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Three Key Changes To Realize Quick Sales Improvements

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By Michael Webb

 You can achieve quick sales improvements if – and only if – you know which part of your sales process is broken, and how to fix it. Let’s take a quick look at how poor business managers go about this, and then examine the right way.

What part of your sales process is broken? (And how do you know?)

Most businesses don’t actually know what part of their sales process is broken, they only think they know.  For example, I once worked with a senior executive who told me:

“The problem with our sales process is ...
they need time and territory management training.”

His statement was loaded with errors. His first mistake was naming a solution instead of a problem. His second was having no data to back up his assertion. So, he was left to act on gut feel.

On his feeling he implemented the time and territory training. Sales did not increase.  In fact, sales went down. Money was wasted. Time was lost. Confidence in his leadership was shaken. This sort of thing happens all the time in sales and marketing, unfortunately.

To know which part of the process is broken, you need data about the flow and quality of sales opportunities. If you don’t have this information, it means learning what is happening as salespeople pursue their live sales opportunities. Sales opportunities are similar to the flow of inventory in a production plant. However, to get that information and to position yourself to put it to good use, you must first do a bit of foundational work.  It is not difficult, but it does take a nose for data as well as for value, and some knowledge.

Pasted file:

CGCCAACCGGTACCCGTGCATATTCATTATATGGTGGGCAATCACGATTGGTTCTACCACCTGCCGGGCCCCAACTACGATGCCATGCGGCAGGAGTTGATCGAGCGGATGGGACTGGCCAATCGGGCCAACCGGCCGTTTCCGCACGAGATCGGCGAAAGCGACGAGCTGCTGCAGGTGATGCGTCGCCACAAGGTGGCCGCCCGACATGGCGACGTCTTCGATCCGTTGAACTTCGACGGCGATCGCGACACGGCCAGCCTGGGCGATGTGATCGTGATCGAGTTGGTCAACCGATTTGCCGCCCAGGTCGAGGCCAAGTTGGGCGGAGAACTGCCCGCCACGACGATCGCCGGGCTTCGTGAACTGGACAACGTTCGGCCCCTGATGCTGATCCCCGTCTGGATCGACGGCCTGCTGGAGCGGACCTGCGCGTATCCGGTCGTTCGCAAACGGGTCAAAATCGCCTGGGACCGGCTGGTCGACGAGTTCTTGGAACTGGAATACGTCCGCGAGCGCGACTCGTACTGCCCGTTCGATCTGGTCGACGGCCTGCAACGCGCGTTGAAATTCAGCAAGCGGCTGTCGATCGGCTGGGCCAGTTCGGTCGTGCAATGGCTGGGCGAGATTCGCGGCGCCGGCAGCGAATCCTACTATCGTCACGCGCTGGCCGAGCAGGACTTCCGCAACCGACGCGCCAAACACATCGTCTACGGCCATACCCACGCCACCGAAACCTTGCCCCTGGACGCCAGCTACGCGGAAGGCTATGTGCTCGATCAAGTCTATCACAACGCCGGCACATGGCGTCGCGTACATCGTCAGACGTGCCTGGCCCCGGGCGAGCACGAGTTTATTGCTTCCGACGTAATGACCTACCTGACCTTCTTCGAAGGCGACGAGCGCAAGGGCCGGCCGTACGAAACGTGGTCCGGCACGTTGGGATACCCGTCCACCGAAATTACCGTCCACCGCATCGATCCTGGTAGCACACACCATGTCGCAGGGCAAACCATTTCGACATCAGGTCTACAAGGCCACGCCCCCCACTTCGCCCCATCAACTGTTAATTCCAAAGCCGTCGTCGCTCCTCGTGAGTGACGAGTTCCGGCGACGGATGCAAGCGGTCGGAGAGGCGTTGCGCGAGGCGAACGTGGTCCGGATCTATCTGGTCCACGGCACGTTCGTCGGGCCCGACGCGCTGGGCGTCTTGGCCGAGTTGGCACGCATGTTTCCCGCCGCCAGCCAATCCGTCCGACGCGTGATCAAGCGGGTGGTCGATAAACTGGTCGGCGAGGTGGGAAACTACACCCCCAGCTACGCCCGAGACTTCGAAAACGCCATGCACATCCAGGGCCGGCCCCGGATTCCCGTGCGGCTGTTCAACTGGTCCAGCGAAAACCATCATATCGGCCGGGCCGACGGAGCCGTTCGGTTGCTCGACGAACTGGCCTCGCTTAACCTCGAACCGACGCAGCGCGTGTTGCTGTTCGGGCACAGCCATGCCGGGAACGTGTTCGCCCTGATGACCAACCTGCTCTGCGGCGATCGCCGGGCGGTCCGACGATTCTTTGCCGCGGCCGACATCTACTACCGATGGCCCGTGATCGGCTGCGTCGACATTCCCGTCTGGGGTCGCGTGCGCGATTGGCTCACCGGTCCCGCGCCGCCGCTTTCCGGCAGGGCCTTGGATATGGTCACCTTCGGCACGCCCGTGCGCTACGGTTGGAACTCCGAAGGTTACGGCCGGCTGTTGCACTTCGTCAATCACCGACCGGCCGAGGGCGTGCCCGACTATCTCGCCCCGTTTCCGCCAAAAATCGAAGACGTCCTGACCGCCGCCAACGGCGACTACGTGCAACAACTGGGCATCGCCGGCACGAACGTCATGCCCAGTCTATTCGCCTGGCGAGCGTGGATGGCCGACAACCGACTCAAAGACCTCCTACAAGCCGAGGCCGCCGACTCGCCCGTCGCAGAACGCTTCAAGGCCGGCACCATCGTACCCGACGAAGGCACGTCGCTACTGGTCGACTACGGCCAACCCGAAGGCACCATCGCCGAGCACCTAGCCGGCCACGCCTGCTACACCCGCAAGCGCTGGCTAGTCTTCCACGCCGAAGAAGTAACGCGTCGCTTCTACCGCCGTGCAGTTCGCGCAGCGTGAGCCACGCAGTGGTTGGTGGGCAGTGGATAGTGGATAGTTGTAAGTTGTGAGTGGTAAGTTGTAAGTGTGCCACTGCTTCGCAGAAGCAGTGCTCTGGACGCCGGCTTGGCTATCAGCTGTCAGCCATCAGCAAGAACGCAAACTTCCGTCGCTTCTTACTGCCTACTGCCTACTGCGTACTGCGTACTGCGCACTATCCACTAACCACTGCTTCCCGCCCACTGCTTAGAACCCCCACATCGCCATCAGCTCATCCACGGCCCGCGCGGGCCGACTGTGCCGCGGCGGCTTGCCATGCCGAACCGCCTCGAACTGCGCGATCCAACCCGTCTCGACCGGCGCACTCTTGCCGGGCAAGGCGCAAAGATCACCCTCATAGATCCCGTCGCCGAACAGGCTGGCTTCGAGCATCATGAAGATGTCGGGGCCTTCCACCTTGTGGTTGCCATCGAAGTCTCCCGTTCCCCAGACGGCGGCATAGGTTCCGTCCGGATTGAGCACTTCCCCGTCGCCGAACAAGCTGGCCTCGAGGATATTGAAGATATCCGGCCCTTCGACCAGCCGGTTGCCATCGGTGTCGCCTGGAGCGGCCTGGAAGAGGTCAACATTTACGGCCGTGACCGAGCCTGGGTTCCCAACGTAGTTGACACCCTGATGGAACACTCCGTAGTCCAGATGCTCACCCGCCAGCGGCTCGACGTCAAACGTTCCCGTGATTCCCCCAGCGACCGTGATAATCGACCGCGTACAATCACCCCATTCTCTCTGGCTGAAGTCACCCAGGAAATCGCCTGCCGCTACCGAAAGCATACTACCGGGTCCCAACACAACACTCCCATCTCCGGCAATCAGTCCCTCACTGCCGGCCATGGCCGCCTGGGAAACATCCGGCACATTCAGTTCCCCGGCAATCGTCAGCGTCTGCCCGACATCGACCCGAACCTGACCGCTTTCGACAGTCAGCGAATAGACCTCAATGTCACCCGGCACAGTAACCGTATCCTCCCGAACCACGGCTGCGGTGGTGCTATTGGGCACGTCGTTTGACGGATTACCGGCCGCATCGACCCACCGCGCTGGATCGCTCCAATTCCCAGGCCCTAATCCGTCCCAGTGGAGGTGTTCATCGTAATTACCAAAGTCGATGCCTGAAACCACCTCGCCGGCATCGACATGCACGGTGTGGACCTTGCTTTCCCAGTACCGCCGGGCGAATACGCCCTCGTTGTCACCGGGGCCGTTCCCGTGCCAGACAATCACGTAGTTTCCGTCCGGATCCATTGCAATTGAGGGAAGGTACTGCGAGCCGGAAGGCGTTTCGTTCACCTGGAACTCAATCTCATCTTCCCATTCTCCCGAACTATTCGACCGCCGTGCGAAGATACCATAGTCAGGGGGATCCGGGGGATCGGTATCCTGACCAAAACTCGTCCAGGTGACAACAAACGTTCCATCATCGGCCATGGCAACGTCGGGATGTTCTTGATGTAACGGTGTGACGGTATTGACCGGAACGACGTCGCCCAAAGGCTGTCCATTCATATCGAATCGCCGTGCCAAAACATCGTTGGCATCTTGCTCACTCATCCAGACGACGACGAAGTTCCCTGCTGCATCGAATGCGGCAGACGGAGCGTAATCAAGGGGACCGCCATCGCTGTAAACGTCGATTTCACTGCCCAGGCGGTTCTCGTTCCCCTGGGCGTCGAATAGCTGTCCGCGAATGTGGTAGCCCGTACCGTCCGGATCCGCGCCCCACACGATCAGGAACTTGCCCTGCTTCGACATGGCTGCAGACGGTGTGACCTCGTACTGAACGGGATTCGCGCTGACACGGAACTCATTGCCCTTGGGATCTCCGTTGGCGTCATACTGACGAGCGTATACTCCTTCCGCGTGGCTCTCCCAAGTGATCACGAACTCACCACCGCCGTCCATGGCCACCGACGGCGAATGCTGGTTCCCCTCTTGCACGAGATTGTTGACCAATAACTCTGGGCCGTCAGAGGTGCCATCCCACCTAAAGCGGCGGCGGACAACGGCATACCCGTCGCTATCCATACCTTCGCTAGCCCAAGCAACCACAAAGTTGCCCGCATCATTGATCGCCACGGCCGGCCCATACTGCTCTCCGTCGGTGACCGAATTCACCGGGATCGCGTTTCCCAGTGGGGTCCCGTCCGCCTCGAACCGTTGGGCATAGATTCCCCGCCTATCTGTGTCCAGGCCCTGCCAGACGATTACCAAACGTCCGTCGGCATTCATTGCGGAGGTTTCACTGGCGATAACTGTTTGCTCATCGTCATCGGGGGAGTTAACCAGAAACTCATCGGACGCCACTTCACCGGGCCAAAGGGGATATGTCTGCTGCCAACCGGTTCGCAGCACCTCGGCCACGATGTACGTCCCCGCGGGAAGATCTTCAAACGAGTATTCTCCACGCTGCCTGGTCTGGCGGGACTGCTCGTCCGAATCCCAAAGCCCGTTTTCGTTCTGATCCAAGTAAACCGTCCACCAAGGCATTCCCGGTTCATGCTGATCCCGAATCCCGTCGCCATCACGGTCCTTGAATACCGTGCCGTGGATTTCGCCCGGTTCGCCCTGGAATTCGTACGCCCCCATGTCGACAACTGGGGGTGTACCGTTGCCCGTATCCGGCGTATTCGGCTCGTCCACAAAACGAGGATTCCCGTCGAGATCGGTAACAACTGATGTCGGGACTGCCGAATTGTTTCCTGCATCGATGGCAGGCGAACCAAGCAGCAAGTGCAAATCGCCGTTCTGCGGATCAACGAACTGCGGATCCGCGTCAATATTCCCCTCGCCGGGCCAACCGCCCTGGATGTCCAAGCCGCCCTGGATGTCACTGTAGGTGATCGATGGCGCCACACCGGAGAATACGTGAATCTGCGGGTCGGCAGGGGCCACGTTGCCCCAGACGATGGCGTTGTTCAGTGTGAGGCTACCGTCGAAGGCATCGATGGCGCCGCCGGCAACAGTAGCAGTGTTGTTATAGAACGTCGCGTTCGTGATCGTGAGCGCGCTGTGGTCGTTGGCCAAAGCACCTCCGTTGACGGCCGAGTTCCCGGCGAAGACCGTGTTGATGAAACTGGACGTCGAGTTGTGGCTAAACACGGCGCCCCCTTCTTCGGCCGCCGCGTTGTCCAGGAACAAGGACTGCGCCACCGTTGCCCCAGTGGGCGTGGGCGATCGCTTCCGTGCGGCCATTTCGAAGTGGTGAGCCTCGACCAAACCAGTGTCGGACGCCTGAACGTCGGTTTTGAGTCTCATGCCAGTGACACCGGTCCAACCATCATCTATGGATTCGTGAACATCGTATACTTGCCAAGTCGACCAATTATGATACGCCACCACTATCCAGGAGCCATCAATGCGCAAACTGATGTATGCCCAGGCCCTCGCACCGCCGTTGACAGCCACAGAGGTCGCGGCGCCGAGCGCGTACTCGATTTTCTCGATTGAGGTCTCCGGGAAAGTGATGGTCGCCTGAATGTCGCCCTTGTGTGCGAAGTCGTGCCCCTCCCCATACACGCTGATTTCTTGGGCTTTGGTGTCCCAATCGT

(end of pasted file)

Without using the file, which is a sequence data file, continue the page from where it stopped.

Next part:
Here’s an outline of how to go about it.

Sales Process Improvement #1:
Identify the Value Stream

The most crucial thing that must be understood, whether in a production plant or a sales operation, is the flow of value (what Lean would call the “value stream”).  In a sales process, that tells you why customers and salespeople do what they do or fail to do what you expect them to do. 

To begin with, you must identify the stages of customer-facing work. Customer value is defined by the Customer Journey: the stages your customers go through as they attempt to solve their problems. When you know the stages customers go through, you can define the necessary sales work more precisely, and find reliable measures around the flow of sales opportunities.   Those measures will give you the data you need in order to know what’s going on in your sales process.

There are three high-level stages in the flow of daily sales work: finding, winning, and keeping customers. These stages parallel the Customer’s Journey. Generally speaking, the Customer’s Journey consists of understanding the problem, prioritizing the problem/solution, and solving the problem. (The specific details of the actual work within these stages and on this journey vary immensely across industries and markets.)

This concept alone can help you go a long way toward diagnosing what to fix in your sales process. For example, it can help you distinguish value added from waste:

Value Added

Waste 

  • Salespeople understand and respect what prospects need at each stage, with good questions, or offers of help or information.
  • Salespeople try to get customers to do things they aren’t ready to do (e.g., pushing demos, samples, or quotes).

 Aligning what your company does to help your prospects and customers buy is a crucial step toward eliminating waste and improving close ratios. One chemical company got salespeople to stop sending samples to any prospect with a pulse by simply requiring that basic qualification criteria be met first. Of course, salespeople objected. Then close ratios improved by 20%. In the right circumstances, similar results have been achieved by raising qualification requirements for product demonstrations.